USAID's RAMP UP - West
City officials organize a film competition to get Herat’s residents thinking about their city and civic responsibility
9 AUGUST 2013 | HERAT, AFGHANISTAN
When a recent survey of residents of Herat revealed they knew little or nothing about municipal services, local officials realized it was time to get creative. With support from USAID’s Regional Afghan Municipalities Program for Urban Populations West (RAMP UP) program, Herat municipality organized a documentary film competition titled Herat From a Citizen’s Perspective.
It was an attempt to get the community thinking about civic responsibility and their city, capital of Herat province in western Afghanistan. They invited entries between three and 10 minutes long on various aspects of urban life. Contributions flooded in, exploring different topics such as garbage collection and taking care of green spaces. A panel of judges, including an academic, a poet and a newspaper executive shortlisted 11 entries and chose three winners. ASR, the local television station broadcast the award ceremony, which was attended by more than a hundred people.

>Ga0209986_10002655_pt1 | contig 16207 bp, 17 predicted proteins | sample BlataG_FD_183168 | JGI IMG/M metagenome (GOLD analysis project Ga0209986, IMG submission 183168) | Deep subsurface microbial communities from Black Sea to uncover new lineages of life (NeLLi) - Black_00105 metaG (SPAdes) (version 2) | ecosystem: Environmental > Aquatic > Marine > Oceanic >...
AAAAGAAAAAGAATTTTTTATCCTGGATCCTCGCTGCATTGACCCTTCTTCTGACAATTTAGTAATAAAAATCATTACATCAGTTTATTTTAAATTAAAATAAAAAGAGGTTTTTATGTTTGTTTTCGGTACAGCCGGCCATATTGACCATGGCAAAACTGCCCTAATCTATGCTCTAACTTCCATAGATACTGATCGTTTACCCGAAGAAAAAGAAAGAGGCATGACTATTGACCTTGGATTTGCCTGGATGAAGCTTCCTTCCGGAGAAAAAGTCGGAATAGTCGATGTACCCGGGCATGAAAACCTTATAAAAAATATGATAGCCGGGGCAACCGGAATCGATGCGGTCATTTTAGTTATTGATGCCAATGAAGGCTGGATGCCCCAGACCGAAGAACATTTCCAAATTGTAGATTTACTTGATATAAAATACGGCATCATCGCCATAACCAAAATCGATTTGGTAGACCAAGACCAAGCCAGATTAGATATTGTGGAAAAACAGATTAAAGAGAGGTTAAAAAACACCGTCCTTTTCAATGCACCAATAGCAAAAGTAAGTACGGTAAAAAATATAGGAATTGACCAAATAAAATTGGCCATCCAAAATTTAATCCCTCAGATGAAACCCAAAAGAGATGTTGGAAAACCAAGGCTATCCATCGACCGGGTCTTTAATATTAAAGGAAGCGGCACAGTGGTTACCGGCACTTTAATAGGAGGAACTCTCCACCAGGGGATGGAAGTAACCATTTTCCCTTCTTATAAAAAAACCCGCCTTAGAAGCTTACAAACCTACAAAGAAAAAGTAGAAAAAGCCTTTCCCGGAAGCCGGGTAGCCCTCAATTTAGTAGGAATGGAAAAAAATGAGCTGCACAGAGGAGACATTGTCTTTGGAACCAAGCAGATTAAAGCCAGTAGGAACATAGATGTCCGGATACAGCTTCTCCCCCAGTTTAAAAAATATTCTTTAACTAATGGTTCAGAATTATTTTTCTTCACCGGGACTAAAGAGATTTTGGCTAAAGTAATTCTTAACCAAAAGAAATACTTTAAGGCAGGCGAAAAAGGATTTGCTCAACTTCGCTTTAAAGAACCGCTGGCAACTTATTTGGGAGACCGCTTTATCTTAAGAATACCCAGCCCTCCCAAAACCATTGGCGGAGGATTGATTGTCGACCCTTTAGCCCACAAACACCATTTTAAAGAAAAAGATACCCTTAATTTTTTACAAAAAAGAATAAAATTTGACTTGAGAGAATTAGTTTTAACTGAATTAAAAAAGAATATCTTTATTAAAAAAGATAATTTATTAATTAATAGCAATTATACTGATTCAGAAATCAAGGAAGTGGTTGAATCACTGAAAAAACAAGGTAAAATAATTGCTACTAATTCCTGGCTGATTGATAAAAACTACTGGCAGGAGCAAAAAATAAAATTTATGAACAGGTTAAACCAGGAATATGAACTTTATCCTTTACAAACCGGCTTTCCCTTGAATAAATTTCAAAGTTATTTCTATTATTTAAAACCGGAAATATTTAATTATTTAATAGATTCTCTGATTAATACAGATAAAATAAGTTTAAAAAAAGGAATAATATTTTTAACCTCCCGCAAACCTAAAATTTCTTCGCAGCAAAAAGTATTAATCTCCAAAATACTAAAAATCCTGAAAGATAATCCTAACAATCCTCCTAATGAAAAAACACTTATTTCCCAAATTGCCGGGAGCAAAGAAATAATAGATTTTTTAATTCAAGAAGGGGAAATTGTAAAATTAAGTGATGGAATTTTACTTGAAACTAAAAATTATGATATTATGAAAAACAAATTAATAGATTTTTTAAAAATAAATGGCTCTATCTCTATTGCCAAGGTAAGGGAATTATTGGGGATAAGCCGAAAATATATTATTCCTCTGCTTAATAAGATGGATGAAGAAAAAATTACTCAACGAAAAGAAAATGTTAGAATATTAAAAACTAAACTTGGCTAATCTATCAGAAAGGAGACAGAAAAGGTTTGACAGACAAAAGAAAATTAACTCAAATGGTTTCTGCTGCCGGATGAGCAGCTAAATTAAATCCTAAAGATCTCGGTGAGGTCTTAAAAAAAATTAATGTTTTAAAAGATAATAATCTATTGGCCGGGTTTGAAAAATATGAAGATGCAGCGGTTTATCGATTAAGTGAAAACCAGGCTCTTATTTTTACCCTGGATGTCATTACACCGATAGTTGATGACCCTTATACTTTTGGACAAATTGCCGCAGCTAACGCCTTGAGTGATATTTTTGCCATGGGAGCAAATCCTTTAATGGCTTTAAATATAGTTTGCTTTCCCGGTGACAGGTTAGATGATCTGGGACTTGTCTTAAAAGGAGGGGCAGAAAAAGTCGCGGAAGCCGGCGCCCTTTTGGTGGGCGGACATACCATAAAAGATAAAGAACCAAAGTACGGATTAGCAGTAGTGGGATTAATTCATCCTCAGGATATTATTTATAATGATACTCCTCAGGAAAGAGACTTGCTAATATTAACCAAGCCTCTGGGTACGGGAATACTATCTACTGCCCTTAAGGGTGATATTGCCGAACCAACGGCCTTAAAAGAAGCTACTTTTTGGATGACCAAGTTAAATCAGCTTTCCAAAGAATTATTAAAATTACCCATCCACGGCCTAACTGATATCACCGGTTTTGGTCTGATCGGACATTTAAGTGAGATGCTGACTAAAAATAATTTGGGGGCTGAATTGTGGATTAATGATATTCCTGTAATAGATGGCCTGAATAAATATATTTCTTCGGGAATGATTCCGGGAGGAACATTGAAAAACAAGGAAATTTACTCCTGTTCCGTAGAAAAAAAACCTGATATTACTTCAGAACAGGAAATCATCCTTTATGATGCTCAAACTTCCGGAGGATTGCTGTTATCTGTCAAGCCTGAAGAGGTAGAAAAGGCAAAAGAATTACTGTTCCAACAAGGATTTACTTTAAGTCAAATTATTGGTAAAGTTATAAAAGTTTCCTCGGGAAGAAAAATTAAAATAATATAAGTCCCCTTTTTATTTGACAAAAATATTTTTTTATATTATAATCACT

“The criteria for selecting the winning documentaries was that they convey clear and concise, relevant messages,” explained one of the judges, Ali Ahmad Kaveh, who teaches sociology at Herat University.
Jawad Salehi’s ‘Silence’ won first prize for its depiction of municipal employees at work in and around Herat. Khaled Yaqubi’s ‘Thirsty Boulevards’ focused on efforts to keep Herat green. Elahe Sahel won third prize for ‘Dying at an Address’, which documented the problems that come with living in a city which does not have street names and identifiable addresses.
It was Elahe’s first film and she says it came from the heart. Herat does not have many identifiable addresses, she points out, and “I often wondered what that might mean for someone who’s just had a heart attack and who’s family is waiting for an ambulance?” How would they explain where to come? Would the ambulance get to the patient in time?
Herat municipal officials say the contest was a great success they plan to have another in summer.
Elahe says that’s a good idea because “such contests increase public interest in the municipality and motivate young people to be more proactive toward civic matters. It can only encourage cooperation from residents.”
Last updated: December 24, 2013